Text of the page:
Don’t Just Make Resolutions; Achieve those Goals

November 24, 2020


Have you made resolutions to avoid certain temptations, or achieve particular goals this year? 

Now that we’re nearing the end of the year, hands up if you’re among the many who have made resolutions for the year ahead.  Next, if you’ve developed a plan to achieve those resolutions, use one or both those hands to pat yourself on the back; you deserve it. For, while resolutions generate great attention each December, it’s a disciplined approach to habit formation that supports the success of such resolutions – or, in other words, the achievement of goals.

Think about this in the context of any job search you’ve undertaken; it’s likely that you did much more than simply resolve to secure such positions. Many assistants who work their way up the ladder to EA, MA, PA or Office Manager roles do so by mapping out and then acting upon career plans that involve a series of incremental goals, discipline and good habits.

So, how to move from a resolution or goal to incorporating habits that increase the likelihood of success?

There are many theories related to successful development and maintenance of habits; some suggest that commitment to a new or modified routine for number of days leads to effective development of a habit. As you sift through various approaches before deciding what works for you, it may be worth considering business coach Tom Bartow’s thoughts, below, on three phases of habit formation.

The honeymoon: Riding a positive wave of intention or inspiration, perhaps at the beginning of a new year or following a conference with peers, we begin work on making positive life changes.

The fight-through: After the first blush of inspiration, we may find it difficult to block the return of former habits and  maintain new practices. How to work through this stage? Be prepared; anticipate that there will be struggles and choose how you respond to them.

  1. Acknowledge that you’re in such a stage. The theory is that, each time we make a conscious choice to resist temptation or revert to an unwanted habit, we’re also setting the stage to win the next such struggle. Each time we choose to let ourself lose a particular round of this stage, though (“It’s only one session I’m missing”, “I deserve a break” and so on), we’re making it easier to lose the next round.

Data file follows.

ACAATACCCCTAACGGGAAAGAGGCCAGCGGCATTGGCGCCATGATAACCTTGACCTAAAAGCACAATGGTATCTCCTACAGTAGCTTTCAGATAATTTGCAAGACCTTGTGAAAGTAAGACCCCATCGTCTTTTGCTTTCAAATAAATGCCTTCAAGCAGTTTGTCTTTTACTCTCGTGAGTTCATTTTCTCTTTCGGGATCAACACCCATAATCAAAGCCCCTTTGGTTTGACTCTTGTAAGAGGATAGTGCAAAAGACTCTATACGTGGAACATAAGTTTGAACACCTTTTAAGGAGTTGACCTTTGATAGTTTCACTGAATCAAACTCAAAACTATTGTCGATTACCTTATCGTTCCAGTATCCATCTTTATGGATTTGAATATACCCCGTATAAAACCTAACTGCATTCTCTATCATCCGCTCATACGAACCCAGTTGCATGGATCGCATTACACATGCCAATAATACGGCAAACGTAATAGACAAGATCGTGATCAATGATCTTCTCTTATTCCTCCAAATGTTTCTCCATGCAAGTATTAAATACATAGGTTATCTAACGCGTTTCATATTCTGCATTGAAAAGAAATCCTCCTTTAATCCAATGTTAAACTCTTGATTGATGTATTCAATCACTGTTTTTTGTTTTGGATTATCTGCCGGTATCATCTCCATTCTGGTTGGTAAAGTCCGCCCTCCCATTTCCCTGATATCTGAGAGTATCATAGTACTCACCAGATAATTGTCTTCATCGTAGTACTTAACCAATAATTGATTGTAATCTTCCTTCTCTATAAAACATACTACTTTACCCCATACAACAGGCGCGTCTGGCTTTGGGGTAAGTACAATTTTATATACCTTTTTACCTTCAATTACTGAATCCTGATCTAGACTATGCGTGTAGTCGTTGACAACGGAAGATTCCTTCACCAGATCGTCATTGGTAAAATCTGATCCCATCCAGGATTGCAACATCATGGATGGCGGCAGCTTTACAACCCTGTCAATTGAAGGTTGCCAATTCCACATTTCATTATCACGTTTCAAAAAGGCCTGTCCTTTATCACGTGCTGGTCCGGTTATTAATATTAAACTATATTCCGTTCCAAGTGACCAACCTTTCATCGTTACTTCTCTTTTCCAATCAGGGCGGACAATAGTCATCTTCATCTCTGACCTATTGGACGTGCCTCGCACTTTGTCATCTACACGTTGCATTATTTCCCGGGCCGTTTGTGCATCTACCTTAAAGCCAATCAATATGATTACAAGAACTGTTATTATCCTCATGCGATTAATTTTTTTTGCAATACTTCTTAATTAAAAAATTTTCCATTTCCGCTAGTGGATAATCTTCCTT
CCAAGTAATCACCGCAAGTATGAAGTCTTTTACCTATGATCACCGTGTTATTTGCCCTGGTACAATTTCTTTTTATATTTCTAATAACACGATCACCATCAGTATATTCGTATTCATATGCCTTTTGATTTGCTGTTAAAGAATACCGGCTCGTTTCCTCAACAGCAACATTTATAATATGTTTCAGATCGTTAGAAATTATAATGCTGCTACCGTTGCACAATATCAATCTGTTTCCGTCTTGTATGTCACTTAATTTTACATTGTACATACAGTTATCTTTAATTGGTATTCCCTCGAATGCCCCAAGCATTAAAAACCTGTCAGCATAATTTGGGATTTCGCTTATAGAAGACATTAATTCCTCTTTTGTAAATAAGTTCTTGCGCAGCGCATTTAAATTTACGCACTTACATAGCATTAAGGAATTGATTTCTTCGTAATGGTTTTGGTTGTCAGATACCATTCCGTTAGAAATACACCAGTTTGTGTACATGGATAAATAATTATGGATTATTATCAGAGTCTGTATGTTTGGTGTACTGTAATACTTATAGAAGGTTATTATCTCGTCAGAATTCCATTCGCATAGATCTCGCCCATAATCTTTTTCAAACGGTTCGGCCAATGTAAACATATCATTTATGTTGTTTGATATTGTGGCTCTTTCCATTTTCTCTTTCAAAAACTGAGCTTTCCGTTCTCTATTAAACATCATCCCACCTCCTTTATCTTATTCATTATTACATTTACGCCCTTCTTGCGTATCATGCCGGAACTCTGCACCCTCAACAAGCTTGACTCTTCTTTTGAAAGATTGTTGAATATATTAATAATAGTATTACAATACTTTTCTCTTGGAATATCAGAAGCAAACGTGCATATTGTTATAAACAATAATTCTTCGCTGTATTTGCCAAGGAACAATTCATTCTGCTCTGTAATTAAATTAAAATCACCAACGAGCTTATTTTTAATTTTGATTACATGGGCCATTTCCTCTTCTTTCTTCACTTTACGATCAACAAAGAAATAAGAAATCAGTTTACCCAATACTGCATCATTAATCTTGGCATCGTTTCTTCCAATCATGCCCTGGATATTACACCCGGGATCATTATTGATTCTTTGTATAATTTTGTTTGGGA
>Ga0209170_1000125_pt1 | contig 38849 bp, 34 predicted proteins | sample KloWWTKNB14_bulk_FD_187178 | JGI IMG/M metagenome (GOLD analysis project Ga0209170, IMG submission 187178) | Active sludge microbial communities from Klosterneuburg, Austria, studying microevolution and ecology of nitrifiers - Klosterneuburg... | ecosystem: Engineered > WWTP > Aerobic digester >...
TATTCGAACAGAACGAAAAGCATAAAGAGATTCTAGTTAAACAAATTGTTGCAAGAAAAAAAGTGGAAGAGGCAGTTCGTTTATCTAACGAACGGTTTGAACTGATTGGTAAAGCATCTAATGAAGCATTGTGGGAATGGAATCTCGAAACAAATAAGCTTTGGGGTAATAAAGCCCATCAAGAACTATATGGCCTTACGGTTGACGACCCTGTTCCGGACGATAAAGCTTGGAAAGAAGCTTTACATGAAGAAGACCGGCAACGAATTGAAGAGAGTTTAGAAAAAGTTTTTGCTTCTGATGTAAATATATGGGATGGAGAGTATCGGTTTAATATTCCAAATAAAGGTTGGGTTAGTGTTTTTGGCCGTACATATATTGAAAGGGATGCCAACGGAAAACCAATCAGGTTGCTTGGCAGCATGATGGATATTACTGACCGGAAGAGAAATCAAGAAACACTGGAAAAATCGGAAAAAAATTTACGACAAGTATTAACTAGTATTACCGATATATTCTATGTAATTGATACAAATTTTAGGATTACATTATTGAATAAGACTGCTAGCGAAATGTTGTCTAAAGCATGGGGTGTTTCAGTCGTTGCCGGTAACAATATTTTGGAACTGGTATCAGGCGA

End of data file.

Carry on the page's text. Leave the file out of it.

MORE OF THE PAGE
2. Bartow suggests bringing emotion into the fight. Ask yourself, How will I feel if I do this/if I don’t do this? If you find your motivation waning, you may want to project what your life will look five years down the road if you don’t continue with the changes you’ve begun making.  Take a cold, hard look and ask yourself whether you’ll be satisfied with such a future.

Second nature: While we may encounter disruptions (holidays, illness) that can imply a temporary return to fighting through struggles,  daily commitment leads to development of habits. Be aware of the potential for seduction of success (“I’ve got this!”) or discouragement; here Bartow suggests reverting to the successful strategies tapped into during phase two.


  • About the Author:Shelagh Donnelly educates and inspire assistants on topics ranging from meetings and minutes to business acumen, cybersecurity and working with boards. She helps assistants nurture their adaptability, productivity and resilience in order to enjoy the career and continue to add value even as roles evolve. An international speaker, Shelagh worked with C-level executives for more than 25 years and is recognized for her governance expertise. Shelagh founded her globally read Exceptional EA website in 2013, and is the author of the upcoming book, The Resilient Assistant.   

This article first appeared in Exceptional EA, a globally respected professional development resource for administrative professionals. Visit to find out more and tell her we sent you


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